Given that almost all the evidence validating the utility of PET and PET/CT in the evaluation of a wide range of cancers was obtained using scanners with substantially inferior technical specifications, one might reasonably question whether there is much room to sufficiently improve on the diagnostic performance of PET/CT to justify the incremental complexity and cost of implementing these ultra-extended FOV scanners. If not, they may become a folly installed only in academic institutions which have the financial resources through various granting bodies to acquire and operate these sophisticated devices. However, there are potential reasons why these devices could also offer advantages in routine clinical practice as well as in research. For example, the very high sensitivity of the scanners may allow scanning times to be dramatically reduced, increasing patient comfort and convenience, while also augmenting departmental throughput with sufficient amortization of capital and maintenance costs to make them a viable alternative in sites with high demands for PET services.

With radiopharmaceuticals being a significant consumable cost in operating a PET facility, the increased sensitivity could also be leveraged to reduce administered activities required for high-quality imaging while, at the same time, reducing radiation burden to staff handling an increased throughput of patients, thereby amortizing staffing costs. Where good-manufacturing procedures are required for PET tracers, the ability to affray quality-assurance compliance testing costs across a larger number of patients per production batch provides efficiencies that could further improve cost-effectiveness. Cyclotrons are expensive to install and operate, while some radiopharmaceuticals have such low end-of-synthesis yields as to be uneconomic given the small number of cases that can be scanned from a production. Similarly, radionuclides with a short physical half-life decay while patients are being scanned and, therefore, quicker scans with lower administered activities allows the number of scans that can be performed from a production run to be increased. This is particularly true of carbon-11 tracers, which are attractive options for pharmacokinetic studies, and gallium-68 which are used to radiolabel various agents but most widely for prostate cancer detection with prostate-specific membrane antigen (PSMA) ligand [18]. With germanium-68 generators being in increased demand and having a limited productive yield over time, there are significant potential benefits for clinical accessibility of reducing administered activity and doing quicker scans. These flow-on efficiencies in the radiopharmaceutical supply chain could also have a major impact on the availability of a wider range of PET tracers, particularly those with long physical half-lives that allow regional or international distribution but require relatively low administered activities due to dosimetric considerations. An example of this would be zirconium-89 [19]. Reducing administered activities has additional advantages for imaging children and pregnant women [20], as well as in people susceptible to the development of cancers that could benefit from molecular imaging screening but in whom life-time radiation exposure may be a constraining factor [21].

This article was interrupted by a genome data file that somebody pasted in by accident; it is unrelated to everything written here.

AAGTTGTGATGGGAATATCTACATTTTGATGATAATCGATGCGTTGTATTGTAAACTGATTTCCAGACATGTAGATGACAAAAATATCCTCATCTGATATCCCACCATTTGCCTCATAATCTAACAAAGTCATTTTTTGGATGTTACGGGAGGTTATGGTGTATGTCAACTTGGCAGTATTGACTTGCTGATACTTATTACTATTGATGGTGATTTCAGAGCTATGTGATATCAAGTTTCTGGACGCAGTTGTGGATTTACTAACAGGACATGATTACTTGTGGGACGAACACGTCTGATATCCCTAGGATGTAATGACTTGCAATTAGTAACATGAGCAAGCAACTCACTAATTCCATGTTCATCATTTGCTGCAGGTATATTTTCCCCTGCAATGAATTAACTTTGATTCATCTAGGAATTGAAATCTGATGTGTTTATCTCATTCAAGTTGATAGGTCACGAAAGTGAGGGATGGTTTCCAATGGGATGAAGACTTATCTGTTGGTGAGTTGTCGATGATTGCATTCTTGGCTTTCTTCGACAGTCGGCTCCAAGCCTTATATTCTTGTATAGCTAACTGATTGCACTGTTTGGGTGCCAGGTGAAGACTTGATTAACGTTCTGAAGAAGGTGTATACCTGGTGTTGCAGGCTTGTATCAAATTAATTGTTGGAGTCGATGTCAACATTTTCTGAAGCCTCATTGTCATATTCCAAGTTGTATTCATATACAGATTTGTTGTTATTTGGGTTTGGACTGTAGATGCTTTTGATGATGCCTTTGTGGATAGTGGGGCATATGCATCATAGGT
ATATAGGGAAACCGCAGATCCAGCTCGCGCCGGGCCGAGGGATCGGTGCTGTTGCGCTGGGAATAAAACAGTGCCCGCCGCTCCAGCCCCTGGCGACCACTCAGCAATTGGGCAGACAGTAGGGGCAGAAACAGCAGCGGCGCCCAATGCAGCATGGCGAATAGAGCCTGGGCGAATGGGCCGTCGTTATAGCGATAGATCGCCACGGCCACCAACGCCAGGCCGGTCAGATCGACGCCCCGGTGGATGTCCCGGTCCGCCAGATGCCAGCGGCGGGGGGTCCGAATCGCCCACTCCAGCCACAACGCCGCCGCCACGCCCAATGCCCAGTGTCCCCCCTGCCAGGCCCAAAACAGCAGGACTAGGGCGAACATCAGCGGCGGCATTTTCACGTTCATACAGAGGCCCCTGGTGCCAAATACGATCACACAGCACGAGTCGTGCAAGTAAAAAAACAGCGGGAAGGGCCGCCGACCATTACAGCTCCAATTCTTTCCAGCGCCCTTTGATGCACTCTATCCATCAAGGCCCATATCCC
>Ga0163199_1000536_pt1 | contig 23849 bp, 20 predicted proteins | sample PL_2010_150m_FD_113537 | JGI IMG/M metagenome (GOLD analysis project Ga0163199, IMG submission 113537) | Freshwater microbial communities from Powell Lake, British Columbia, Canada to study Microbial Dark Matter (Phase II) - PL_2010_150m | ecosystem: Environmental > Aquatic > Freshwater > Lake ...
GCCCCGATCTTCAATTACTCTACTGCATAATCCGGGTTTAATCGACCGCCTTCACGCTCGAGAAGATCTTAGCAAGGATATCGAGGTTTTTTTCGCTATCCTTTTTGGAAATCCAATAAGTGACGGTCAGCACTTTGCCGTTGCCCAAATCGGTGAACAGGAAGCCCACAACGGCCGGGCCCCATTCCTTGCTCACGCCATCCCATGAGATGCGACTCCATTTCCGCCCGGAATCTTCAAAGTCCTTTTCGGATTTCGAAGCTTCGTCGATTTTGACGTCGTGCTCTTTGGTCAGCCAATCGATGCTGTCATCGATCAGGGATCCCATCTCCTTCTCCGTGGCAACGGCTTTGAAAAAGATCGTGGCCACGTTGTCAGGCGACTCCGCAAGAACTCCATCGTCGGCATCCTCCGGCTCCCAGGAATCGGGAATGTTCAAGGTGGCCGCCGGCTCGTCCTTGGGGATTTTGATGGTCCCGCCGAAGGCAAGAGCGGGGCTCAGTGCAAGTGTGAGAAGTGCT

In a thematic series on total-body PET-CT, we have invited the developers and early adopters of this technology to provide insights into how they are using the unique capabilities of these scanners in research and their routine clinical practice, perspectives on the impact that they will have on radiopharmaceutical development and salutary warnings on the challenges that must be met in processing and analyzing the huge data files generated.

We hope that our readers will look forward to reading articles in this series as much as we are.

“Every once in a while, a new technology, an old problem, and a big idea turn into an innovation.”

- Dean Kamen, engineer, businessman and inventor of the Segway vehicle

To our mind, the combination of digital detectors with excellent time-of-flight capability and an extended FOV provide an innovation that addresses the perennial problems of limiting radiation dose to patients and staff members while getting adequate count statistics in a reasonable scan acquisition time. Leveraging economies of scale, greater efficiency in PET services could offset the high-capital cost of this technology. We believe that this will not simply be an evolution of molecular imaging but rather a revolution in the making.


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The article was initially written by Rodney J Hicks and then edited and approved by Annick van den Abeele. The author(s) read and approved the final manuscript.

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Correspondence to Rodney J. Hicks.

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Professor Hicks is the Founder of PreMIT Pty Ltd and acts as a Director and Chief Medical Officer of this company which is in the process of installing a Siemens Vision Quadra PET/CT to perform research and development into novel PET tracers.

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Hicks, R.J., Van den Abbeele, A.D. Will ultra-extended field-of-view scanners be an expensive folly or the next clinical standard for PET/CT?. Cancer Imaging 22, 49 (2022).